Love, Simon: a review


I still enjoy romantic films set in high school, especially when they have an air of authenticity. There are so many that I love that I cannot pick a favourite. I know that may seem pretty weird at my advanced middle age. But I admit, I will stop dead in my tracks if I stumble across any of the following films on TV: Pretty in Pink, Clueless, 10 Things I Hate About You, Sixteen Candles, Lucas, Some Kind of Wonderful, 13 Going on 30, Juno, Nick and Nora’s Infinite Playlist….to name a few.

I had heard lots of good things about Love, Simon,  so I suggested to my daughters that we check it out at the theatre. My husband probably would have joined us if it hadn’t been a work day for him. What a sweet – yet at times sad – but over all fun –  film that left more than one of us battling a few tears (mostly of joy).


This film is about a gay romance, lending a refreshing change to the usual formula. Simon is a closet gay high school student. We spend the first half of the film getting to know him and his friends. Then Simon starts an online correspondence with another closeted gay teen from his school. Because they use aliases, their identities and relationship is a secret to everyone. That is until Simon forgets to log off a school computer. The aftermath of this unfortunate oversight propels the second half of the film to a very satisfying, well-earned conclusion.

This movie has witty yet realistic dialogue. There is great acting from its young cast. Nick Robinson is charmingly awkward as the titular character. His core friend group is made up of distinct personalities with Katherine Langford and Jorge Lendeborg JrKatherine Langford and Jorge Lendeborg Jr. as Leah and Nick, respectively, 3 pals since kindergarten. Abby, the new girl, played by Alexandra Shipp adds a wild streak to this otherwise low-key group. These young actors are convincing in their portrayal as a tight-knit group of friends. Jennifer Garner and Josh Duhamel do a genuinely heartfelt turn as Simon’s parents. Their struggle as parents is very relatable.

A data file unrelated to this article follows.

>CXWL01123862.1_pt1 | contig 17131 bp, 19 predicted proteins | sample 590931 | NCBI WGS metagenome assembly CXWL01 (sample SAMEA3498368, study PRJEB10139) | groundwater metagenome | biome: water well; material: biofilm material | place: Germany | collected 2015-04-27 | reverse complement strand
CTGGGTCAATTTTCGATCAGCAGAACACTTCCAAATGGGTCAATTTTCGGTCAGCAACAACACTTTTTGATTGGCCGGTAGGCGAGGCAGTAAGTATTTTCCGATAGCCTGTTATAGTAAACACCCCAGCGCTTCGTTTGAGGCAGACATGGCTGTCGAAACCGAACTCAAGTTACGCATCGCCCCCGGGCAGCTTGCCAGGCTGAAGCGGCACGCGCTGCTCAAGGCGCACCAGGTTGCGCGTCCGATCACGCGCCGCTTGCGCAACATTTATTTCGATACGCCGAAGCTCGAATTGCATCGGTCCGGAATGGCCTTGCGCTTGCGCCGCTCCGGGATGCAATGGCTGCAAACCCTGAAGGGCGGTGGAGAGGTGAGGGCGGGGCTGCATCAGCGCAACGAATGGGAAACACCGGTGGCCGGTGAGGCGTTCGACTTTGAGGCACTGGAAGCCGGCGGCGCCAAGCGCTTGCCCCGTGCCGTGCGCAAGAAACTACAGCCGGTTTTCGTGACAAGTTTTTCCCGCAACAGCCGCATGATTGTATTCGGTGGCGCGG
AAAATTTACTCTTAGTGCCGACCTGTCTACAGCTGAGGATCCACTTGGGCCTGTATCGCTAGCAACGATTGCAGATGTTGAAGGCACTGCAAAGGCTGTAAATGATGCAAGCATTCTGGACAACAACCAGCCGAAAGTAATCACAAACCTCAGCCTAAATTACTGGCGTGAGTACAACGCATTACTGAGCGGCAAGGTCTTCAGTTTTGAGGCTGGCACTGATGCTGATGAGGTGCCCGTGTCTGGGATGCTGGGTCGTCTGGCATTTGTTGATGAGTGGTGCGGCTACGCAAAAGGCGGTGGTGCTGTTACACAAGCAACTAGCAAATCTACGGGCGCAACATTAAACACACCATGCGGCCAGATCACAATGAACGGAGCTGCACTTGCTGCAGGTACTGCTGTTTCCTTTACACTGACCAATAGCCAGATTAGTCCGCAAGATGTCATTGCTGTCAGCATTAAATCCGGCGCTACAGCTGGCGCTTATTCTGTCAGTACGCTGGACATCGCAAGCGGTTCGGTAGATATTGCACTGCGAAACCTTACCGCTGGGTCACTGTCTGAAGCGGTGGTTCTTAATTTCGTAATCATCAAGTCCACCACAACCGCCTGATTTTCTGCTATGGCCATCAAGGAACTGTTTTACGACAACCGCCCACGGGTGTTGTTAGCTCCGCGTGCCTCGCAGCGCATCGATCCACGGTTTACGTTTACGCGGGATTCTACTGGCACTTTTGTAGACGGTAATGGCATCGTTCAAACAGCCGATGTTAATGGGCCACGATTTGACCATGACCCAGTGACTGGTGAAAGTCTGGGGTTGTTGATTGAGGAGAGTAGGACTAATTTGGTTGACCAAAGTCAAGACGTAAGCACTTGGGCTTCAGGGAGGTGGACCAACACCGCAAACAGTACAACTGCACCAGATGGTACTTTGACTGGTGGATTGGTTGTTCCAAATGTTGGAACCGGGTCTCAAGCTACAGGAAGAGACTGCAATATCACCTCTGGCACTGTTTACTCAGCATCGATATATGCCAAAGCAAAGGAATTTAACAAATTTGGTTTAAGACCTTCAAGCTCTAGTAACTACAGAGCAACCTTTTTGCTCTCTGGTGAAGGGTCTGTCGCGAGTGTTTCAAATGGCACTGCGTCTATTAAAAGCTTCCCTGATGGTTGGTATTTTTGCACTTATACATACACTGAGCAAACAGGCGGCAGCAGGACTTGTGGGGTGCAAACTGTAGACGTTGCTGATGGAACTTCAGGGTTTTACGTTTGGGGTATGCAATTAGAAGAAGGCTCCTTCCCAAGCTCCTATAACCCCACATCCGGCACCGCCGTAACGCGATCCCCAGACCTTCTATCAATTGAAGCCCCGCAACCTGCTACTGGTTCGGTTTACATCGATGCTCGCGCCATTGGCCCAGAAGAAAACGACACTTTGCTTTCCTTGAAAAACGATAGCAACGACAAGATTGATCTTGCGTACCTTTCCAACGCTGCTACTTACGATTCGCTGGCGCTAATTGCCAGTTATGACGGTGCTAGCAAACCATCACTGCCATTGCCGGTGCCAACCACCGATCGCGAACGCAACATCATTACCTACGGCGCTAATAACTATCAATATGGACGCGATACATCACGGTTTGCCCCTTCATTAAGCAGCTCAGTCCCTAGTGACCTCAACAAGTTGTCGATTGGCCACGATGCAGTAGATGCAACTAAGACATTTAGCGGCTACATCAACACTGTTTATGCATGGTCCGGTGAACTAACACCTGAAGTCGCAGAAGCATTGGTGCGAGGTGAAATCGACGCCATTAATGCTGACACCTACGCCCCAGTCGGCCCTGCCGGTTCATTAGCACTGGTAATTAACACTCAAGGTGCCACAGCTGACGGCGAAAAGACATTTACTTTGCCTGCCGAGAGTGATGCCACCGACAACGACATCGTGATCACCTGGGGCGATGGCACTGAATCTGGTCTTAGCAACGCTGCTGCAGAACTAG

Despite a more progressive and supportive environment than I ever witnessed first hand in high school [cough, cough, 30-some years ago, cough] coming out, as portrayed in this film, is clearly a very stressful and deeply personal journey. This movie succeeds in taking you along for that ride. I am glad that this film got a wide, mainstream theatrical release. I am thrilled that my daughters were keen to see it. I am delighted that it is deservedly well-reviewed. I guess I can add Love, Simon to the titles listed above. I would watch it again, anytime.


13 Reasons Why: a review


A number of people have been asking me about this show so I thought I would blog about it. I watched this show with my youngest daughter (13 years old) when she expressed interest in it. Her interest was stimulated by the kids at school buzzing about it. I probably would not have started watching it otherwise, as there is so much else on my viewing radar (an almost complete list of shows can be found below). My eldest had no interest in the show at all.